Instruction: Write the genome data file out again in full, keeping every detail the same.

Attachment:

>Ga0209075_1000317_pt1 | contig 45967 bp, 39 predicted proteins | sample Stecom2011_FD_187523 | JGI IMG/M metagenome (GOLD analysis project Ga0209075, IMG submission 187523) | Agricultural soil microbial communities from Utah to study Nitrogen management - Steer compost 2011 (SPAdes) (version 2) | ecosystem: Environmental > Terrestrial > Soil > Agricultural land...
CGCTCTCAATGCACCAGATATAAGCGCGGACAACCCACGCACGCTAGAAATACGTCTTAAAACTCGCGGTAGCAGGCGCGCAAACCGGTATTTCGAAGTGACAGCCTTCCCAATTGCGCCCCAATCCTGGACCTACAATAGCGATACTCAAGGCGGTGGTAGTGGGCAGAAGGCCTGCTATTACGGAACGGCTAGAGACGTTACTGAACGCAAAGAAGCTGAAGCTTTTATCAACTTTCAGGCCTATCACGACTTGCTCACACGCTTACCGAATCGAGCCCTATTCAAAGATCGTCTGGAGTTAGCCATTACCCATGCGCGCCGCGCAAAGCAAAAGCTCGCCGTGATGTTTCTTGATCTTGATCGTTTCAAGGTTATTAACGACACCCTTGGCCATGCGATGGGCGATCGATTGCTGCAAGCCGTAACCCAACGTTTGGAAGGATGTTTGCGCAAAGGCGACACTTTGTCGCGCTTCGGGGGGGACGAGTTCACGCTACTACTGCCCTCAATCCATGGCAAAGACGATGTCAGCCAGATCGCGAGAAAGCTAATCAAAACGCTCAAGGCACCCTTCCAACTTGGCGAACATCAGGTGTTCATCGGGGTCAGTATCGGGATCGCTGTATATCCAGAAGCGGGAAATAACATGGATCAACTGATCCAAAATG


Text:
>Ga0209075_1000317_pt1 | contig 45967 bp, 39 predicted proteins | sample Stecom2011_FD_187523 | JGI IMG/M metagenome (GOLD analysis project Ga0209075, IMG submission 187523) | Agricultural soil microbial communities from Utah to study Nitrogen management - Steer compost 2011 (SPAdes) (version 2) | ecosystem: Environmental > Terrestrial > Soil > Agricultural land...
CGCTCTCAATGCACCAGATATAAGCGCGGACAACCCACGCACGCTAGAAATACGTCTTAAAACTCGCGGTAGCAGGCGCGCAAACCGGTATTTCGAAGTGACAGCCTTCCCAATTGCGCCCCAATCCTGGACCTACAATAGCGATACTCAAGGCGGTGGTAGTGGGCAGAAGGCCTGCTATTACGGAACGGCTAGAGACGTTACTGAACGCAAAGAAGCTGAAGCTTTTATCAACTTTCAGGCCTATCACGACTTGCTCACACGCTTACCGAATCGAGCCCTATTCAAAGATCGTCTGGAGTTAGCCATTACCCATGCGCGCCGCGCAAAGCAAAAGCTCGCCGTGATGTTTCTTGATCTTGATCGTTTCAAGGTTATTAACGACACCCTTGGCCATGCGATGGGCGATCGATTGCTGCAAGCCGTAACCCAACGTTTGGAAGGATGTTTGCGCAAAGGCGACACTTTGTCGCGCTTCGGGGGGGACGAGTTCACGCTACTACTGCCCTCAATCCATGGCAAAGACGATGTCAGCCAGATCGCGAGAAAGCTAATCAAAACGCTCAAGGCACCCTTCCAACTTGGCGAACATCAGGTGTTCATCGGGGTCAGTATCGGGATCGCTGTATATCCAGAAGCGGGAAATAACATGGATCAACTGATCCAAAATG